Stochastic Volatility: Univariate and Multivariate Extensions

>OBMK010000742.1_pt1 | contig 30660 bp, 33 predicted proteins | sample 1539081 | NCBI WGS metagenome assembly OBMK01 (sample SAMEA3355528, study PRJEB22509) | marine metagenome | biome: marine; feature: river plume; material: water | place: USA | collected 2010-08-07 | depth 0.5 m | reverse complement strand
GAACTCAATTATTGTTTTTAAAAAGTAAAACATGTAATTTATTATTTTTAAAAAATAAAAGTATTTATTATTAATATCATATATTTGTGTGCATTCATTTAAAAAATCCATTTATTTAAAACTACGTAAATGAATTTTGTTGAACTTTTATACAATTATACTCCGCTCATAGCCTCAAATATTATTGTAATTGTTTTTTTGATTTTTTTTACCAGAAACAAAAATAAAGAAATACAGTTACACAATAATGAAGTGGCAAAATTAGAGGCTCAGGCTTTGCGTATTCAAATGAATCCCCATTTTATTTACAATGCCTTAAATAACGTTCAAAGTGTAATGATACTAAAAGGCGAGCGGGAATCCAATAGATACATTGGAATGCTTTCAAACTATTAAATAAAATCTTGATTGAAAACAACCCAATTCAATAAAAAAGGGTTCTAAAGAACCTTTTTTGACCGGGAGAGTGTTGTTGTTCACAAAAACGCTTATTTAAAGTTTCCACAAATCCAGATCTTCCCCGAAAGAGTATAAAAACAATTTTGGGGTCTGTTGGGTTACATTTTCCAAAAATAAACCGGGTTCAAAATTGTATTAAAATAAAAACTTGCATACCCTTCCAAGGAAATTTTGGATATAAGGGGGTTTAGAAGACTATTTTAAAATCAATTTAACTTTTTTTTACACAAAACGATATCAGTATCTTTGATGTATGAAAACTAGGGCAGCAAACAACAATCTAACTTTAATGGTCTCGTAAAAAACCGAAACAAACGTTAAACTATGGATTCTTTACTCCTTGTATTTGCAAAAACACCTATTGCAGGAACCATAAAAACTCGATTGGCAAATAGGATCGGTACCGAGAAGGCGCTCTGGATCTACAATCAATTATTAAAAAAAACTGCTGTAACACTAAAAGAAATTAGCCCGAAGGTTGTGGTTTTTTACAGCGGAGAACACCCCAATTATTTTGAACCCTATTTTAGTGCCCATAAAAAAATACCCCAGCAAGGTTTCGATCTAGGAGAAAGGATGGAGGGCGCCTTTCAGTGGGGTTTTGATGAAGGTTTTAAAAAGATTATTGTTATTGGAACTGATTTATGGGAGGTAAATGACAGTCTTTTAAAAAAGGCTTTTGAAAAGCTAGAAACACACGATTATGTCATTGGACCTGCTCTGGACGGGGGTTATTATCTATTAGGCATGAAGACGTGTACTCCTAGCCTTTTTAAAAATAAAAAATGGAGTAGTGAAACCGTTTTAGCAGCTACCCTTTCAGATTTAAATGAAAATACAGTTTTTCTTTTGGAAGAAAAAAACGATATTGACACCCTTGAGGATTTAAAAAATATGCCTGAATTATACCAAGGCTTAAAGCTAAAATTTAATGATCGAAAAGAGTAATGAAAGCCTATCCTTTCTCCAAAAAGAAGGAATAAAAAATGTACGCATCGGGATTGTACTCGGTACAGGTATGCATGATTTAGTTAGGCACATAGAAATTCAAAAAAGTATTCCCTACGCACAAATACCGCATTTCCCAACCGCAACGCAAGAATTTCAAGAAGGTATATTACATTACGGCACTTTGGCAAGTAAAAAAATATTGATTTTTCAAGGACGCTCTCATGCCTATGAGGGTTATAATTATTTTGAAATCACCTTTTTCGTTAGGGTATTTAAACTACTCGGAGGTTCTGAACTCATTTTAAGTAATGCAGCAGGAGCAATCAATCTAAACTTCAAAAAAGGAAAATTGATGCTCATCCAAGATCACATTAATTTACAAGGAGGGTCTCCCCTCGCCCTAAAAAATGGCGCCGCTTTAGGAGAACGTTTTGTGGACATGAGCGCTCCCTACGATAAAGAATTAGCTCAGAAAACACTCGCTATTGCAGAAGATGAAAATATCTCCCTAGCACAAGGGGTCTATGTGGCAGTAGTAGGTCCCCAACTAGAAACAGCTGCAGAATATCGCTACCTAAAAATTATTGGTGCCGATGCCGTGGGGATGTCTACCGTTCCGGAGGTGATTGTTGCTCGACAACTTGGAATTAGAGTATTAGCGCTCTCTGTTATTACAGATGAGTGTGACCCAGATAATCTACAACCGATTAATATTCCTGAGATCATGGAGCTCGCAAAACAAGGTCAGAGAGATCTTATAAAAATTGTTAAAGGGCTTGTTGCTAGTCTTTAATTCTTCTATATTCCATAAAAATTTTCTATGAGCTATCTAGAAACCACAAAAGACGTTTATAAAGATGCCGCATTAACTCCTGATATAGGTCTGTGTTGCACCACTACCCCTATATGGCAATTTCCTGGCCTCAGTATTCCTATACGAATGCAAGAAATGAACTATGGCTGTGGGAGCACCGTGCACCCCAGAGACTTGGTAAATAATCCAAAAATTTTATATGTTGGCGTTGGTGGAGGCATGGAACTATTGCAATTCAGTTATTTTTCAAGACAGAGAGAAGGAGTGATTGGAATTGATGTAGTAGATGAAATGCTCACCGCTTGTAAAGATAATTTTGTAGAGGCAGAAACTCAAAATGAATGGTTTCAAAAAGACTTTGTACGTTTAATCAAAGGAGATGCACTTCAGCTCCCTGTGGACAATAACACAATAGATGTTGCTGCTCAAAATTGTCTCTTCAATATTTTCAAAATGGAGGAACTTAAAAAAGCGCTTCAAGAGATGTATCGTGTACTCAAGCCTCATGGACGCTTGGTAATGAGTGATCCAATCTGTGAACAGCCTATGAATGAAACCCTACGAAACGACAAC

Stochastic volatility models, aka SVOL, are more difficult to estimate than standard time-varying volatility models (ARCH). Advances in the literature now offer well tested estimators for a basic univariate SVOL model. However, the basic model is too restrictive for many economic and finance applications. The use of the basic model can lead to biased volatility forecasts especially around crucial periods of high volatility. We extend the basic SVOL needs to allow for the leverage effect, through a correlation between observable and variance errors, and fat-tails in the conditional distribution. We develop a Bayesian Markov Chain Monte Carlo algorithm for this extended model. We also provide an algorithm to analyze a multivariate factor SVOL model. The method simultaneously performs finite sample inference and smoothing. We document the performance of the estimator and show why the extensions are warranted. We provide the researcher with a range of model diagnostics, such as the identification of outliers for stochastic volatility models or the assessment of the normality of the conditional distribution. We implement this methodology on a number of univariate financial time series. There is strong evidence of (1) non-normal conditional distributions for most series, and (2) a leverage effect for stock returns. We illustrate the robustness of the results to the choice of the prior distributions. These results have policy implications on decisions based upon prediction of volatility, especially when dealing with tail prediction as in risk management.
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